We are building information retrieval and analysis interfaces for the rapidly expanding domain of biodiversity and ecological databases. Biodiversity databases contain organism-related information such as distribution, taxonomy, natural history, and conservation data. They are as complex as molecular and medical biology resources, yet serve a broad audience as do general-use digital libraries. We began by developing an interactive tree visualization (TaxonTree) for Kingdom Animalia. We also developed a prototype allowing coupled interaction with two trees (DoubleTree). We are currently working on developing other methods of visualizing both hierarchical and non-hierarchical biodiversity information (TreePlus and EcoLens), leveraging prior research on digital libraries and on bioinformatics. This has involved exploring ontologies and biodiversity data management in collaboration with the Animal Diversity Web (ADW) and the SPIRE project, and tree-reasoning with Kevin Omland at UMBC.

Monday, March 13, 2006

Least Common Ancestor (LCA) queries

My suspicion is that most queries biologists would make concerning trees are fundamentally LCA queries (as opposed to pattern matching, for example). For instance, "find me trees where group x is monophyletic" is a LCA query. Hence, LCA algorithms of of special interest (especially if they can be incorporated in a database). One recent LCA algorithm due to Bender and Farach-Colton (PDF here) has an implementation available in SourceForge, courtesy of Muhammad Ahsan Yusuf and Zack Ramjan.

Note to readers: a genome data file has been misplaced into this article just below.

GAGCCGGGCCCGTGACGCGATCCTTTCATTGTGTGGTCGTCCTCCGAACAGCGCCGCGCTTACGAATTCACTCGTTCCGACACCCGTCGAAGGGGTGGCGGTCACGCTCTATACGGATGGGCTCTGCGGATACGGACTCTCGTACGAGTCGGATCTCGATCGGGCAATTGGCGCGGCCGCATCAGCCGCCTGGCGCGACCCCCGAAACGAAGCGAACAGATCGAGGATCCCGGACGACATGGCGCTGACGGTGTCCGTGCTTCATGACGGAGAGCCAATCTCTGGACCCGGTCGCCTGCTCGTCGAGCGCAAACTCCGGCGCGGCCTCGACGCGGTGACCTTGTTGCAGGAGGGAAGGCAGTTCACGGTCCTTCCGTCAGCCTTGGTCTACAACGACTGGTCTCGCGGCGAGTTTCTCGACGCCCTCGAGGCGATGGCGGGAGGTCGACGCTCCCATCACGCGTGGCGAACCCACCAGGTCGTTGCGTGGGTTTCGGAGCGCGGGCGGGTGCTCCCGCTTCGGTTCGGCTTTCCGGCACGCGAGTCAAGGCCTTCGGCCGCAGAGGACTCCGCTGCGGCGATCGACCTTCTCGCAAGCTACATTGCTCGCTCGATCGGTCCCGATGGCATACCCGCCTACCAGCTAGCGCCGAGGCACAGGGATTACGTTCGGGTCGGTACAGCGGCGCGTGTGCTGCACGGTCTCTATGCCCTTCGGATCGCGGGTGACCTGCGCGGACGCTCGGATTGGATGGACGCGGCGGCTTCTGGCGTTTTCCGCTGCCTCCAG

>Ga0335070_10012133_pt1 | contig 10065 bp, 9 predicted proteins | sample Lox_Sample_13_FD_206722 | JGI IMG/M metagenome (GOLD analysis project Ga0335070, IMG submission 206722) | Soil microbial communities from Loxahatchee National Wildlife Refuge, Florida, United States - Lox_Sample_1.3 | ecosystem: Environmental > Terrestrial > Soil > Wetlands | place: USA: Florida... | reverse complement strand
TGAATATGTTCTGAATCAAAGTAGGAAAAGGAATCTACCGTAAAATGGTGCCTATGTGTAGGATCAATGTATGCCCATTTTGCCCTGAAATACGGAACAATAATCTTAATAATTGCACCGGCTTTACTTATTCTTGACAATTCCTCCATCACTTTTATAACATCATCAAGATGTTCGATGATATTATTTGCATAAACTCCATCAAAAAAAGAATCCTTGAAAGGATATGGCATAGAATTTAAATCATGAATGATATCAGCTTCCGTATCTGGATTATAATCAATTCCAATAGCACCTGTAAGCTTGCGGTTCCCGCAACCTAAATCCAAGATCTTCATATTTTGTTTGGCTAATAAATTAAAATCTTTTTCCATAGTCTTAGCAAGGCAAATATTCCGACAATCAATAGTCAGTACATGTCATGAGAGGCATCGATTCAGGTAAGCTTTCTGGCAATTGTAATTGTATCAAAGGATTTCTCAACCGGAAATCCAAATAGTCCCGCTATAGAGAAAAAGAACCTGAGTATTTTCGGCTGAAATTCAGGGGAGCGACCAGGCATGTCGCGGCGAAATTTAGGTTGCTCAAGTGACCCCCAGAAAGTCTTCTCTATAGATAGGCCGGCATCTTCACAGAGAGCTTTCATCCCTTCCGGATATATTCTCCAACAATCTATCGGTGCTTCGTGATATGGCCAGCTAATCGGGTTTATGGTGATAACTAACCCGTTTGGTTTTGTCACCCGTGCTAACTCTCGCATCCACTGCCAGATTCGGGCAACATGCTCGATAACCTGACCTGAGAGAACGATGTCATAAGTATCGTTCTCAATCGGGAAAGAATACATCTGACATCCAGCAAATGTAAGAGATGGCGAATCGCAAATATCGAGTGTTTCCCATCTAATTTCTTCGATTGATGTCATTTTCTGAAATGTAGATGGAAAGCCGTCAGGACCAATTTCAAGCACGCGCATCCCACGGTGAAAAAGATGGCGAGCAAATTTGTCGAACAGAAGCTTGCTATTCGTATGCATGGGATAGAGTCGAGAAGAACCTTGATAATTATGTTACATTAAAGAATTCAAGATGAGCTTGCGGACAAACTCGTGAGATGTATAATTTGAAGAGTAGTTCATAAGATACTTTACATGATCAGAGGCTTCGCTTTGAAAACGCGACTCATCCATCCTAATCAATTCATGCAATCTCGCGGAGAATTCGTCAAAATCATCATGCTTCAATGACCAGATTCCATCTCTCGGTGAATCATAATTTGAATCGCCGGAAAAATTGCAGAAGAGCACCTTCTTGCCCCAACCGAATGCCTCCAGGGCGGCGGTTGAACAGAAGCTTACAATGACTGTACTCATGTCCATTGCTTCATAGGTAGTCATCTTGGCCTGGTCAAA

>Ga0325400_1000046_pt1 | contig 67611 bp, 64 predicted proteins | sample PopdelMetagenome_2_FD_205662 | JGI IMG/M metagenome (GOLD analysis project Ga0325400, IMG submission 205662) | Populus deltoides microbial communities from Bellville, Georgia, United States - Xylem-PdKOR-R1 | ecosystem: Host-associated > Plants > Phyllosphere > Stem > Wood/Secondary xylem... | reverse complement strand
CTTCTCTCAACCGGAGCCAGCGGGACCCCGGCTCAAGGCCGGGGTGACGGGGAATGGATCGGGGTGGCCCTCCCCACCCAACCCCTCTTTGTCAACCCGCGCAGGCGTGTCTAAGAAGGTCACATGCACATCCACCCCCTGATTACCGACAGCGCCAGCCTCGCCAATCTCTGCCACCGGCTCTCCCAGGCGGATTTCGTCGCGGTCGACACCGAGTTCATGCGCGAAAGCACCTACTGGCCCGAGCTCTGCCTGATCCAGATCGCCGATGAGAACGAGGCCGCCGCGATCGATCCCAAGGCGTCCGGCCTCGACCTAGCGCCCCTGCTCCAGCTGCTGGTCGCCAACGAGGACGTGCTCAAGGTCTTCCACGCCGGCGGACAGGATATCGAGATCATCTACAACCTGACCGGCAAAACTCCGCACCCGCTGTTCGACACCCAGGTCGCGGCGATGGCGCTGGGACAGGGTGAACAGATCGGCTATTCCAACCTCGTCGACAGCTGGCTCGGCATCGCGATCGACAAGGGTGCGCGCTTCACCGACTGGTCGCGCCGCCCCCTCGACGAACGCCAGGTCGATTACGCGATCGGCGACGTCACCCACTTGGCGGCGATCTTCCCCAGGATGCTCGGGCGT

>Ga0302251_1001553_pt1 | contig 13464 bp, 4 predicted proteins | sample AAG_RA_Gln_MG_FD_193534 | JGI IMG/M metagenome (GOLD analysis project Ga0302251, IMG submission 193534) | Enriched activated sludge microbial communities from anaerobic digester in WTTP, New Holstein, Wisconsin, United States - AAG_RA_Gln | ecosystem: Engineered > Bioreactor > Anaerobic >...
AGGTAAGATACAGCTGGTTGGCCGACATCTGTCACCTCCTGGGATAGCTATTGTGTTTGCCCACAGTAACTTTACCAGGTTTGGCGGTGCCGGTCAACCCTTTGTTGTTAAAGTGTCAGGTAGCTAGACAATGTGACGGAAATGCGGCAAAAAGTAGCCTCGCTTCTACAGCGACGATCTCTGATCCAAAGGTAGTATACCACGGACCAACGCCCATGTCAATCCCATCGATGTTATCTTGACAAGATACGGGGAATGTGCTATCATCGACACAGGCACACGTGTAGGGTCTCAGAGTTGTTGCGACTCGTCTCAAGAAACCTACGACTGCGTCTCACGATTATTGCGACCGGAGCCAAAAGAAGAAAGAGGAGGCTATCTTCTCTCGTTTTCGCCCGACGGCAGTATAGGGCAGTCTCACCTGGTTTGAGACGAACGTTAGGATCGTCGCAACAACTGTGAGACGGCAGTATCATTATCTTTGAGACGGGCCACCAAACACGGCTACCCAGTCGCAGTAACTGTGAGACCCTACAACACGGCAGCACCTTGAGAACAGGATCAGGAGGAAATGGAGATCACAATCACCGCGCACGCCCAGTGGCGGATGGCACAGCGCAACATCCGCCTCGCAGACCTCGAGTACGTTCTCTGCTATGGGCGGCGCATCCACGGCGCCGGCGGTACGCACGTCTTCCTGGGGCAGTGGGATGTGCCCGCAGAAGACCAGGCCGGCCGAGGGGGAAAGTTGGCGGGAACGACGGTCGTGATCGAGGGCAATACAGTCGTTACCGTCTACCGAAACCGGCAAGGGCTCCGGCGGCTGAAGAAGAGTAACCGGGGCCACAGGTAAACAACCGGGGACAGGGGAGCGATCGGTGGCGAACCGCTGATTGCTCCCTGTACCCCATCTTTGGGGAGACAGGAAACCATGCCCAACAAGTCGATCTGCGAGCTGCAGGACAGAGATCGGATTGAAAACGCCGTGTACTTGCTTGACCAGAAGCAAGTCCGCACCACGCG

There is a recent paper on this work (and the problem of LCA's in directed acyclic graphs) by Bender et al. in Journal of Algorithms(doi:10.1016/j.jalgor.2005.08.001).

Wednesday, March 01, 2006

All My Eye

All My Eye is a new blog by staff at Ingenta involved in RDF and related projects. Worth keeping an eye on, especially as the Ingenta fields are metadata rich, and have been used by uBio's RSS project.

Genome browsers and chronograms

Continuing the theme of visualising phylogenies, one thing which strikes me is the parallel between genome browsers that display annotation "tracks" (such as the UCSC Genome Browser) and illustrations of "chronograms" with geological periods and accompanying data, such as sea levels, isotope levels, etc. In my haste I couldn't find an example with a sea-level track, but I know they exist. The chronogram at right comes from Steppan et al. (doi:10.1111/j.1095-8312.2003.00274.x). In both cases there is a natural co-ordinate system (genome location and time, respectively) going from left to right, and annotations that can be added using the same frame of reference.

Hence, wouldn't it be cool™ if we had a database of phylogenies that could be queried by time slices (see my earlier post on interval queries), and which would display a phylogeny together with user-selected annotation tracks (obtained, say, from external geological databases)?